17 May 1994 Analyzing deep-UV lens aberrations using aerial image and latent image metrologies
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The technique of direct aerial image metrology (AIM) has been applied to characterize the performance of a microlithographic lens. AIM is potentially faster and more reproducible than measurements obtained by scanning electron microscopy. Direct measurement of the aerial image eliminates both the process variations associated with resist processing as well as the subjective nature of evaluating resist profiles. We have used AIM to evaluate some of the primary aberrations of a 248 nm stepper lens. We compare the results to those obtained with latent image scatterometry, a proven technique for measuring lens performance. We found that AIM, while providing qualitatively good results, contained some slight systematic errors that reduced the accuracy of the data. The sources of error and their remedies are discussed.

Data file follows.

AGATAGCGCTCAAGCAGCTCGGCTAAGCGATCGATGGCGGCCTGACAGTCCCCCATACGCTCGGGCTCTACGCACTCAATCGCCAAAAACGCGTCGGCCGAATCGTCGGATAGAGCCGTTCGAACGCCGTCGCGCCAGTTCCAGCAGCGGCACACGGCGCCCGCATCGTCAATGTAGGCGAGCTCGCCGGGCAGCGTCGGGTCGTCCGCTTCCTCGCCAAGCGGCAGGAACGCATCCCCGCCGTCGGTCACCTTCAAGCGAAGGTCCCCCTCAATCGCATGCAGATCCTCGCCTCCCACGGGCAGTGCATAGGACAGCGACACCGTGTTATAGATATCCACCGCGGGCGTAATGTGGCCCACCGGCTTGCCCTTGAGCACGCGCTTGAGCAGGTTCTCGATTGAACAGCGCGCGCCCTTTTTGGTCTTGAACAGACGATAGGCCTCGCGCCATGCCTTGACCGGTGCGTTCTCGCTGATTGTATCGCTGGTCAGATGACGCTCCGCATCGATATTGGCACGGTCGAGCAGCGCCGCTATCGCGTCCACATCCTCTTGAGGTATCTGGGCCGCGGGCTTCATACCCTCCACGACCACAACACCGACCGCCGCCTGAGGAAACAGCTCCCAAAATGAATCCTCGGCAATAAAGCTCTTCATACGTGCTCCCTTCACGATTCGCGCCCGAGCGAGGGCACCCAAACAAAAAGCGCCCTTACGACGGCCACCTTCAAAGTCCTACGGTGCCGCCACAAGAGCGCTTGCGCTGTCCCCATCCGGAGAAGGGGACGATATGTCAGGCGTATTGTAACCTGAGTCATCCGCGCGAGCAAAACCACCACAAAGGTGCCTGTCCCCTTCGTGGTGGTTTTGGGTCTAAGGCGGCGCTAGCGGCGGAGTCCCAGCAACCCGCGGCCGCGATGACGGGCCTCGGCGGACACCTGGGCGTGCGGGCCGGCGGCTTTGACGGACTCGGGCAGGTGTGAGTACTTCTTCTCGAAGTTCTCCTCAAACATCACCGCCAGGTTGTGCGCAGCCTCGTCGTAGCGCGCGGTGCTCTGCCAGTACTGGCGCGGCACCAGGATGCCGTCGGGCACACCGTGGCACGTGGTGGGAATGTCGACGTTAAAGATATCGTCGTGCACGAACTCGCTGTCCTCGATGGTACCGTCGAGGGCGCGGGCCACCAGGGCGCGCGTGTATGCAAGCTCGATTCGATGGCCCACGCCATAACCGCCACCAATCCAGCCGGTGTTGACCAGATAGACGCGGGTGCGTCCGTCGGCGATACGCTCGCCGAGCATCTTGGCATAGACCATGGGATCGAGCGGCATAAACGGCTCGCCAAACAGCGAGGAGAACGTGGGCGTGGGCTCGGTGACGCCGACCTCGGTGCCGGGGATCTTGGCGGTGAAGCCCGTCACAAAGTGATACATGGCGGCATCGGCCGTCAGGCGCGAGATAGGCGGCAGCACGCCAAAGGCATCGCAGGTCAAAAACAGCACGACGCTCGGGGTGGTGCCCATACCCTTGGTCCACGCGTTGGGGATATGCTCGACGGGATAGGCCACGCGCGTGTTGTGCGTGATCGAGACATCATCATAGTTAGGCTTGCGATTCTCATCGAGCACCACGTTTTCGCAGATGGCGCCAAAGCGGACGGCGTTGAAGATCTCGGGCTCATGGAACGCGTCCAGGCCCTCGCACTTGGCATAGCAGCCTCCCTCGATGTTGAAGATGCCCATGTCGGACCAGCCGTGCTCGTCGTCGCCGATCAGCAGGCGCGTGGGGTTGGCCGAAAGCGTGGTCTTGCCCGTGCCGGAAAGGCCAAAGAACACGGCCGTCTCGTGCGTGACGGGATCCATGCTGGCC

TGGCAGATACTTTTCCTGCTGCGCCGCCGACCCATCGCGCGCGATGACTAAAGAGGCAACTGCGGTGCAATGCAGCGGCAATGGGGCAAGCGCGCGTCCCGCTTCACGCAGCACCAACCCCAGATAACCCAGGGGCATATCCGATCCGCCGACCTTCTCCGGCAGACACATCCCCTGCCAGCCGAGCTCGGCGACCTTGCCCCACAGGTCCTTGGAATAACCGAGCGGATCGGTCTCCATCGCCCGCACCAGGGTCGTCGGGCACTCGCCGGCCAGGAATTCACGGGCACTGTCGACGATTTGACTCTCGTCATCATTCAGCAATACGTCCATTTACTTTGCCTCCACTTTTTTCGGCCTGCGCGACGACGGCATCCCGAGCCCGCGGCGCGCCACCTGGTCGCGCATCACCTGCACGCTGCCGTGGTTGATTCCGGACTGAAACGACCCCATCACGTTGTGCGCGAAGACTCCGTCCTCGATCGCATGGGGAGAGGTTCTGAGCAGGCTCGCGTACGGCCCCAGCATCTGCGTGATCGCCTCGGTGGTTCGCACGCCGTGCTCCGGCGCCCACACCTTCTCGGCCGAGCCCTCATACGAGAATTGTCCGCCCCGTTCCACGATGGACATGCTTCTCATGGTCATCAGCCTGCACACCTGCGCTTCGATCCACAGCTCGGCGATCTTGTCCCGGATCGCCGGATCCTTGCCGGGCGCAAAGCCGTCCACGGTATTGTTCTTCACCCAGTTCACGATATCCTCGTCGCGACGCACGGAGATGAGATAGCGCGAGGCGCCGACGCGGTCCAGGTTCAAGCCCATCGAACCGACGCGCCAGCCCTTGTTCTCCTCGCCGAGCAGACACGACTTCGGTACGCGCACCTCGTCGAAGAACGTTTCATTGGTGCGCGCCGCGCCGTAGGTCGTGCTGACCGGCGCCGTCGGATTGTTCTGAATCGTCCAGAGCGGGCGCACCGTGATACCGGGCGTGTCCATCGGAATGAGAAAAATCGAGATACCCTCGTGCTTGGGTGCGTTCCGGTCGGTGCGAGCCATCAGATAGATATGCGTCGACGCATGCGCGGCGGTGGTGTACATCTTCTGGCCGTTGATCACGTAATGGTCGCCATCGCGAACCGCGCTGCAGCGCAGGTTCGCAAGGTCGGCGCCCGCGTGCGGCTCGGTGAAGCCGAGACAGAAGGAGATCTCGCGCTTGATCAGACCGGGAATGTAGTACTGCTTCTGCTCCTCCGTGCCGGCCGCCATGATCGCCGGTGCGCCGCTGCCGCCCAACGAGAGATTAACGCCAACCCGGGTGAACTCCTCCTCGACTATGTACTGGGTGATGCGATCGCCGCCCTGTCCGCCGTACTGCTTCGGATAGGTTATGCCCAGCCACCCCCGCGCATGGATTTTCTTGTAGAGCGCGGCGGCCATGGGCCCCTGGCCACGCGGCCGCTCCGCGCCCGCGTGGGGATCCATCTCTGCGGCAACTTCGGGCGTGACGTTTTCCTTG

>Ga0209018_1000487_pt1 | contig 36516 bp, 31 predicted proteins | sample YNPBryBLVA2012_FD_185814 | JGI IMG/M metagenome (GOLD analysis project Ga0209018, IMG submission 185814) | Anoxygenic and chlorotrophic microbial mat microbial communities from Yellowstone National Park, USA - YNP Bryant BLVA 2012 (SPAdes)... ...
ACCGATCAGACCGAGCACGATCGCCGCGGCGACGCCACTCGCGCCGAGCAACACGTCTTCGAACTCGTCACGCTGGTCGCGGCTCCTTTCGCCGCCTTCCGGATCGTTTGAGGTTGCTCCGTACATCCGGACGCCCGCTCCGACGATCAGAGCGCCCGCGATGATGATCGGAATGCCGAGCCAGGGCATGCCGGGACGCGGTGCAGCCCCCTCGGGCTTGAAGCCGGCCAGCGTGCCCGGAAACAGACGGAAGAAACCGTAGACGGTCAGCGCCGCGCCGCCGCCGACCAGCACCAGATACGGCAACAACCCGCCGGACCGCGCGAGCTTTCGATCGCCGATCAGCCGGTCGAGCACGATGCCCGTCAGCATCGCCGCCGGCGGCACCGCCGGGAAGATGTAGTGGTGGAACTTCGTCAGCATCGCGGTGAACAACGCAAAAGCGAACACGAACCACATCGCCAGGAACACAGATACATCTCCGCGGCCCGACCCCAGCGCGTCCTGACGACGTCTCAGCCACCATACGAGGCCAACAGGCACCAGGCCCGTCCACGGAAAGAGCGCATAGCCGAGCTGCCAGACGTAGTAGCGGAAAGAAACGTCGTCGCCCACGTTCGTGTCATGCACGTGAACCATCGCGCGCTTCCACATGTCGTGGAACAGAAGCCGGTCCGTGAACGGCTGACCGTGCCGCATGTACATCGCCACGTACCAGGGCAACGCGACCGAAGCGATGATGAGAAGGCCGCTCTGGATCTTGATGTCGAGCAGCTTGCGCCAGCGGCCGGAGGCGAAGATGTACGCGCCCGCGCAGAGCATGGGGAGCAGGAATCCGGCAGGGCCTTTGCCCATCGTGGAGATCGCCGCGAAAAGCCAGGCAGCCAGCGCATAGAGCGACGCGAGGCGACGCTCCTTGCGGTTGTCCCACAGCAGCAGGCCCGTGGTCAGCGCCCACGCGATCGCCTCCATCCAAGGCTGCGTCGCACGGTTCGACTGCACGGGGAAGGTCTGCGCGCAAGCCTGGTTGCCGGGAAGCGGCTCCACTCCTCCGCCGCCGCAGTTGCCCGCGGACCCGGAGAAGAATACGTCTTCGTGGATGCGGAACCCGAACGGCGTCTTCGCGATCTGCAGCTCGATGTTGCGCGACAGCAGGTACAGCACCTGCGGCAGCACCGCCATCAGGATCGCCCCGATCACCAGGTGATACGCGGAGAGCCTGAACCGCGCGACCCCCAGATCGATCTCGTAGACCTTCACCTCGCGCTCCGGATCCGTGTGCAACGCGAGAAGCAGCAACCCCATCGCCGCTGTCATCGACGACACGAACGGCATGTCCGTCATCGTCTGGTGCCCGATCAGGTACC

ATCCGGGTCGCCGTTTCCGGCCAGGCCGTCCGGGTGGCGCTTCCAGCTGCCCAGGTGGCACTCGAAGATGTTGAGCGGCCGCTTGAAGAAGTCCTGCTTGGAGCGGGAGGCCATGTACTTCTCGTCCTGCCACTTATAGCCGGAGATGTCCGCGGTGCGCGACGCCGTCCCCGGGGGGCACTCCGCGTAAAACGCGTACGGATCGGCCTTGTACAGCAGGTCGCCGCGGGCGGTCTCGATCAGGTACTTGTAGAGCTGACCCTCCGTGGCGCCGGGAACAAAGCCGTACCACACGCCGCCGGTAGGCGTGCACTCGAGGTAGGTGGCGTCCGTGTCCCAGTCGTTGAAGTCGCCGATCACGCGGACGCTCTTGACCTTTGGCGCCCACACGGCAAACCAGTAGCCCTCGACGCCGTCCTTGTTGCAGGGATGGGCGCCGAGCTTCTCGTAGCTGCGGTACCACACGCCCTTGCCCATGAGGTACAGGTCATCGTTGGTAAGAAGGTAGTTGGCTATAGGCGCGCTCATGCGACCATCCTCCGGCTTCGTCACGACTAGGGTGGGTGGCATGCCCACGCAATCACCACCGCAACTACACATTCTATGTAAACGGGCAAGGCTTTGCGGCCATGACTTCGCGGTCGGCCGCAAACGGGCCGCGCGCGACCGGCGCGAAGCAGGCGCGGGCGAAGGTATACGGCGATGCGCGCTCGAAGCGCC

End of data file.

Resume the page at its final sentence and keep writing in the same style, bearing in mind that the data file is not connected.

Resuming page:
© (1994) COPYRIGHT Society of Photo-Optical Instrumentation Engineers (SPIE). Downloading of the abstract is permitted for personal use only.
Eric L. Raab, Christophe Pierrat, Charles H. Fields, Robert L. Kostelak, William G. Oldham, Sheila Vaidya, "Analyzing deep-UV lens aberrations using aerial image and latent image metrologies", Proc. SPIE 2197, Optical/Laser Microlithography VII, (17 May 1994); doi: 10.1117/12.175450; https://doi.org/10.1117/12.175450


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